Candela Corporation provided free “life-changing” Vbeam laser treatments to over 40 children and adults with birthmarks, port wine stains and other vascular related skin conditions to kick-off the 18th annual Vascular Birthmarks Foundation Conference in New York last week.

The treatments were performed by Dr Roy Geronemus, a leading cosmetic dermatologist and director at the Laser & Skin Surgery Center of New York, the day before the conference officially got underway.

Candela CEO Geoffrey Crouse said the company is committed to developing and enhancing innovative technological solutions that change lives.

“Our partnership with the Vascular Birthmarks Foundation and Dr Geronemus reflects this commitment.

“We were honoured to offer these pro-bono treatments with the gold standard Vbeam Pulsed Dye Laser (PDL) to continue our mission to improve patients’ quality of life.

“In addition, the recent FDA clearance of our newest and most advanced PDL, the Vbeam Prima, demonstrates our continued 30-year commitment to advancing the science and improving clinical results in vascular lesions.”

Two of the children treated pro bono by Dr Geronemus and his team at the Laser & Skin Surgery Center of New York

One in ten children are born with a vascular birthmark.

According to Crouse, the Vbeam PDL is considered the gold-standard for the treatment of port wine stains and vascular anomalies in infants, children and adults used by healthcare providers and close to 700 universities and hospitals around the world, the device is renowned for “life changing outcomes, high patient tolerability and a low incidence of side effects”.

“Vascular lesions, especially those on the face, have serious physical and psychological effects on patients,” said Dr Geronemus.

“I am honoured to be a part of the effort to provide patients with this life changing treatment. The Vbeam is without a doubt an incredibly safe and effective treatment for these conditions.”

The Vbeam PDL delivers an intense but gentle burst of light into selectively targeted areas of the skin where it is absorbed by specific blood vessels or melanin pigmented areas in the dermis depending on the condition being treated.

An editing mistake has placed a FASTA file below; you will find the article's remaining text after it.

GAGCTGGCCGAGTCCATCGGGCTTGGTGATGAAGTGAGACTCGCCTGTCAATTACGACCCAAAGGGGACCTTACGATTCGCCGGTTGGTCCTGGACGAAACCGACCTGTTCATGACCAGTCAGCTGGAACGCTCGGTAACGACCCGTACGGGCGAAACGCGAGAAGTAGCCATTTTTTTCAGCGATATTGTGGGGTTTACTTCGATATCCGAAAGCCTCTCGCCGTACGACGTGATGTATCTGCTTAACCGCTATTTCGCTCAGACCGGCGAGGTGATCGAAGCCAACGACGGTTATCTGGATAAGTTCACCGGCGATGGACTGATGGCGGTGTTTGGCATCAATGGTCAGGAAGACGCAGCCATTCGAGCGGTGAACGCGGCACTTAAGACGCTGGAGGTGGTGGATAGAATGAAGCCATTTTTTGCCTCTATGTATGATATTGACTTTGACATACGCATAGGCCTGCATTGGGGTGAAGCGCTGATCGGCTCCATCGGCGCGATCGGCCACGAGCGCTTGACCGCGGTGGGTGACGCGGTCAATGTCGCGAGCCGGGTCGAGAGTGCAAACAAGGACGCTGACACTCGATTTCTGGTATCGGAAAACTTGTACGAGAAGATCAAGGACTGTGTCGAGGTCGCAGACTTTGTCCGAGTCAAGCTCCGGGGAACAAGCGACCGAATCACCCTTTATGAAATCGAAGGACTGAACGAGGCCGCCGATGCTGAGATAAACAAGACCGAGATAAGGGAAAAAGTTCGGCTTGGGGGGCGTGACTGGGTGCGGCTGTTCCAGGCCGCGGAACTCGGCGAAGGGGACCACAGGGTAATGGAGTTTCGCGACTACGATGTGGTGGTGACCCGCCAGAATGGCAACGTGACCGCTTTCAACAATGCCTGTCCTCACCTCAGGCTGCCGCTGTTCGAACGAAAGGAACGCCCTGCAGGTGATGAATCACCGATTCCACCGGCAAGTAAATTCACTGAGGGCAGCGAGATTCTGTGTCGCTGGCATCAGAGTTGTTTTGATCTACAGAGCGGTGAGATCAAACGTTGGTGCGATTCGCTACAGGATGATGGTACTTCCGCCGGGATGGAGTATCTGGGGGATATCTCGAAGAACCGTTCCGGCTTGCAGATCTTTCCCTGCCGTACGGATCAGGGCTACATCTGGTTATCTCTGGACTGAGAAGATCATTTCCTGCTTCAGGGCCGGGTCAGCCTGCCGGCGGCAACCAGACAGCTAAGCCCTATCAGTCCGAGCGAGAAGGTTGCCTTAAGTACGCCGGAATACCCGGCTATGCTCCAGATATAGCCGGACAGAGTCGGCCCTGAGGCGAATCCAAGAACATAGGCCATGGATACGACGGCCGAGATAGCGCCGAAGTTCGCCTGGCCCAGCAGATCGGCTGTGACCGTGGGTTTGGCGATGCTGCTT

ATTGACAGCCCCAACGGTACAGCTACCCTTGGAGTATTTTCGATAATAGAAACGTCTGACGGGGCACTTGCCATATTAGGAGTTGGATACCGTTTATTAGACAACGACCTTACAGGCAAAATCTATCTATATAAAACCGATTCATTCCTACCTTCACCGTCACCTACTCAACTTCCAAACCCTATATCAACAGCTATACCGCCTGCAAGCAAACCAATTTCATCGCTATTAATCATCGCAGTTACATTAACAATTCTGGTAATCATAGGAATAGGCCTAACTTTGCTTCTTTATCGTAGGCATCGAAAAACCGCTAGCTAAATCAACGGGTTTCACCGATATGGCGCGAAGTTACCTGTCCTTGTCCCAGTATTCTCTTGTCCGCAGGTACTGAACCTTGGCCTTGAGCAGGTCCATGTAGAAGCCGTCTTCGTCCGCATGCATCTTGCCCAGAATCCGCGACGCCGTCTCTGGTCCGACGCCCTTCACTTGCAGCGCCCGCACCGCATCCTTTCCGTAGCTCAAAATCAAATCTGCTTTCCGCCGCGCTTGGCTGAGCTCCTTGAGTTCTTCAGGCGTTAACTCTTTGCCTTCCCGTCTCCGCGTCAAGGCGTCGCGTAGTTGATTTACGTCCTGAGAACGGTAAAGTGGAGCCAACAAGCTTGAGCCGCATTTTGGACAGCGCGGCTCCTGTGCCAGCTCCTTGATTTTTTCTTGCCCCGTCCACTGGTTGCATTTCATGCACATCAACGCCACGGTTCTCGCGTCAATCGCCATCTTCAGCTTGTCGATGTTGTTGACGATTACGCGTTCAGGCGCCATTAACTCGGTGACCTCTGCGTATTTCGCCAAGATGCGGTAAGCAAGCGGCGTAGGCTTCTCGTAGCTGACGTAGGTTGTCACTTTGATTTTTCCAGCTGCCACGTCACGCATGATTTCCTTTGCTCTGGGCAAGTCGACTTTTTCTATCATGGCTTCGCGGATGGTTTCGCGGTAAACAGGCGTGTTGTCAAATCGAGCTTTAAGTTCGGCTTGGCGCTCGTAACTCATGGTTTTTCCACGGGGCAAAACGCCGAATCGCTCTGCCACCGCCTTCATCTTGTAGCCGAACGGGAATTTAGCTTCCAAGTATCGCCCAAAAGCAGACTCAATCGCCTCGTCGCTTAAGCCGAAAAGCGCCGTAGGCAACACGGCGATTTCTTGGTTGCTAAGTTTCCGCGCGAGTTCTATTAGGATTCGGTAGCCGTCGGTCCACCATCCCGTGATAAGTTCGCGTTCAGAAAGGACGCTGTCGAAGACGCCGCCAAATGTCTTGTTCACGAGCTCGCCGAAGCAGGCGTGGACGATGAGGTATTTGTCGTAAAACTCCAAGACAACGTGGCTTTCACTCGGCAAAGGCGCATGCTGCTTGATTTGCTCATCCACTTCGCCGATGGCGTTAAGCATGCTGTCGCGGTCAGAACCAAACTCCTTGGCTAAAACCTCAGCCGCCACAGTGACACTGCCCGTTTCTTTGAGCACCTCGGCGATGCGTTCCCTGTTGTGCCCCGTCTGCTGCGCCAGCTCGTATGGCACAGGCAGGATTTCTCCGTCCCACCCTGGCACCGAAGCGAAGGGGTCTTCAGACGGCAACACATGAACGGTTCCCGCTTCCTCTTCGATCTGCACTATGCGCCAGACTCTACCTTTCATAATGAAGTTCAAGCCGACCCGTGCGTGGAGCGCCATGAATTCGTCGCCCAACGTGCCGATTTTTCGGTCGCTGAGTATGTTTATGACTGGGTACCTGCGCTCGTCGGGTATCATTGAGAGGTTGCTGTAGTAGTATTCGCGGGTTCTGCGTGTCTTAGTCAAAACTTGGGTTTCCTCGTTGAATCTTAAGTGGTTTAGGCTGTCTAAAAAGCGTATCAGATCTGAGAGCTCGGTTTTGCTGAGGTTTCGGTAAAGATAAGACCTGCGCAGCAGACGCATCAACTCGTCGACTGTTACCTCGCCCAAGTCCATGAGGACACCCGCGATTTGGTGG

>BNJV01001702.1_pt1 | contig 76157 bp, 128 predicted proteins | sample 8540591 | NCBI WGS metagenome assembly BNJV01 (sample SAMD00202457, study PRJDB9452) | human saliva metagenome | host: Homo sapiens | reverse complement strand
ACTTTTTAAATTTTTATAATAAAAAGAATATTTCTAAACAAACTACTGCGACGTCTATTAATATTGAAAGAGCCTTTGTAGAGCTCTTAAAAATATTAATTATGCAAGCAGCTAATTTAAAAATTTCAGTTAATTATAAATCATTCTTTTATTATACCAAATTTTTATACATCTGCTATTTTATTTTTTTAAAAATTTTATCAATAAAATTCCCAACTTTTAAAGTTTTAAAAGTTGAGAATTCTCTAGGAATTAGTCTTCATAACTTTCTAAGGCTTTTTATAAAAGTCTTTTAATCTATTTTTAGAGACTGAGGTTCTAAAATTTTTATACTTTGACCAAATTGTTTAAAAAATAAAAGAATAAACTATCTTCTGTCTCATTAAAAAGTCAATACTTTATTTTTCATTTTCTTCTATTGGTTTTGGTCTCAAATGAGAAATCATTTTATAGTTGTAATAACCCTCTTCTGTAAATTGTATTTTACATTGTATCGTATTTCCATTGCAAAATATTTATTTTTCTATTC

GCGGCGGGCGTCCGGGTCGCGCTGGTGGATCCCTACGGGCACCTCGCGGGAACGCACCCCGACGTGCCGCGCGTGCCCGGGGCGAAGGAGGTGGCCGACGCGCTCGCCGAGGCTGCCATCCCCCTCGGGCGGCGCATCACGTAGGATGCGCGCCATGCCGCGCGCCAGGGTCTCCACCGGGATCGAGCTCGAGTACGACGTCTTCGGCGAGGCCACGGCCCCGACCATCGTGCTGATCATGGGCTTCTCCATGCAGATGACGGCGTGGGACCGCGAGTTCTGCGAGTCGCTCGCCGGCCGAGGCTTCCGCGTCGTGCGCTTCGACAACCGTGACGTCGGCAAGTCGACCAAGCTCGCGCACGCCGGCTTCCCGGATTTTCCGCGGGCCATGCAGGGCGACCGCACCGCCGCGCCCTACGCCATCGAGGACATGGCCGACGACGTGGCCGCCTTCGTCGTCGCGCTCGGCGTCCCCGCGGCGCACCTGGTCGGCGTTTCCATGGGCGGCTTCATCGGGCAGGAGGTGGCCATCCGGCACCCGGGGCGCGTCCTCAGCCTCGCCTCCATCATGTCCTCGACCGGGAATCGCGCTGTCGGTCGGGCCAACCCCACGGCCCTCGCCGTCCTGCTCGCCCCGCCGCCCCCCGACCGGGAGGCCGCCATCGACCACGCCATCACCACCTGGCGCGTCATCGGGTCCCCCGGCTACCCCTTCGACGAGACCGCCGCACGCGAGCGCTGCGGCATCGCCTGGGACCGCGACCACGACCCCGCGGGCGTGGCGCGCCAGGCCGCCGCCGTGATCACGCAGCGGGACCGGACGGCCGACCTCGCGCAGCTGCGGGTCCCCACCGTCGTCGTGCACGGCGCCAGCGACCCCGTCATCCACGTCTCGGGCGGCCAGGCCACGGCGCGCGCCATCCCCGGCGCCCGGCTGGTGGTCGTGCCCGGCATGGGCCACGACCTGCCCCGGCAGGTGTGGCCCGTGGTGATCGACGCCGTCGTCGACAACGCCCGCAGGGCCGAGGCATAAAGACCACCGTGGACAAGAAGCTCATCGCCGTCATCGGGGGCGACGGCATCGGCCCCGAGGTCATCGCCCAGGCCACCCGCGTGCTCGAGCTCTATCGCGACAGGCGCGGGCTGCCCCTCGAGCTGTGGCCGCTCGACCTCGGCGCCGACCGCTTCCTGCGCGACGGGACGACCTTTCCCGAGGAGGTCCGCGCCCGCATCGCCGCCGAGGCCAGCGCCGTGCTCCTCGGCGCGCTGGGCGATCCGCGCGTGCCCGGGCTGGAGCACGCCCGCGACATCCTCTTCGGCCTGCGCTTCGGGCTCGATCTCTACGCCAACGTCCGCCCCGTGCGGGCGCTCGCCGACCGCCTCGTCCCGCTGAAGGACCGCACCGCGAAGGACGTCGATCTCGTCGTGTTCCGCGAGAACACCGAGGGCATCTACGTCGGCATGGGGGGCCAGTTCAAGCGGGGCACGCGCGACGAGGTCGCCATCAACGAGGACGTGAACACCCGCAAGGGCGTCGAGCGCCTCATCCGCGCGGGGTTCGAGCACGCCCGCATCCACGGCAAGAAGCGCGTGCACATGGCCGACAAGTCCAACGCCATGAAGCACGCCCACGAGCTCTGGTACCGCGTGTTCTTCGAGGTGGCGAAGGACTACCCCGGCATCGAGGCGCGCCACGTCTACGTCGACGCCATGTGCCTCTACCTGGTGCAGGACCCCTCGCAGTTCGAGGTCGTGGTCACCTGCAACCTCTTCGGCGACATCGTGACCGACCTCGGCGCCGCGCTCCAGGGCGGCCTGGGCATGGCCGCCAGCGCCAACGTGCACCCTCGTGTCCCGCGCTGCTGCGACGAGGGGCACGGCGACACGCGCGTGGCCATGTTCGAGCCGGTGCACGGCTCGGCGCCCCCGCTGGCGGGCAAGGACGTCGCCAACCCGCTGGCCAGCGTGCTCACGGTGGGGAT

The treatment “is so safe that it has been successfully used since the 1980s for the treatment of port wine stain birthmarks in infants and young children”.

In addition, no anesthesia is required during the treatment as most patients only experience “a warming or tingling sensation during treatment”.  Some patients do however experience redness or mild swelling immediately after the treatment but this usually goes away in a few hours. Occasionally patients also develop purpura, a laser bruise, which usually disappears in three to five days.

The Vascular Birthmarks Foundation conference featured educational sessions on the latest research and advancements in treatments for vascular birthmarks as well as workshops on makeup, psychotherapy, insurance issues and support.

“Living with a birthmark or other vascular formation can have significant consequences on a patient’s life. It’s crucial that we educate those who are impacted, as well as the physicians who treat these conditions, on the latest protocols available,” said Vascular Birthmarks Foundation president and founder Dr Linda Rozell-Shannon.


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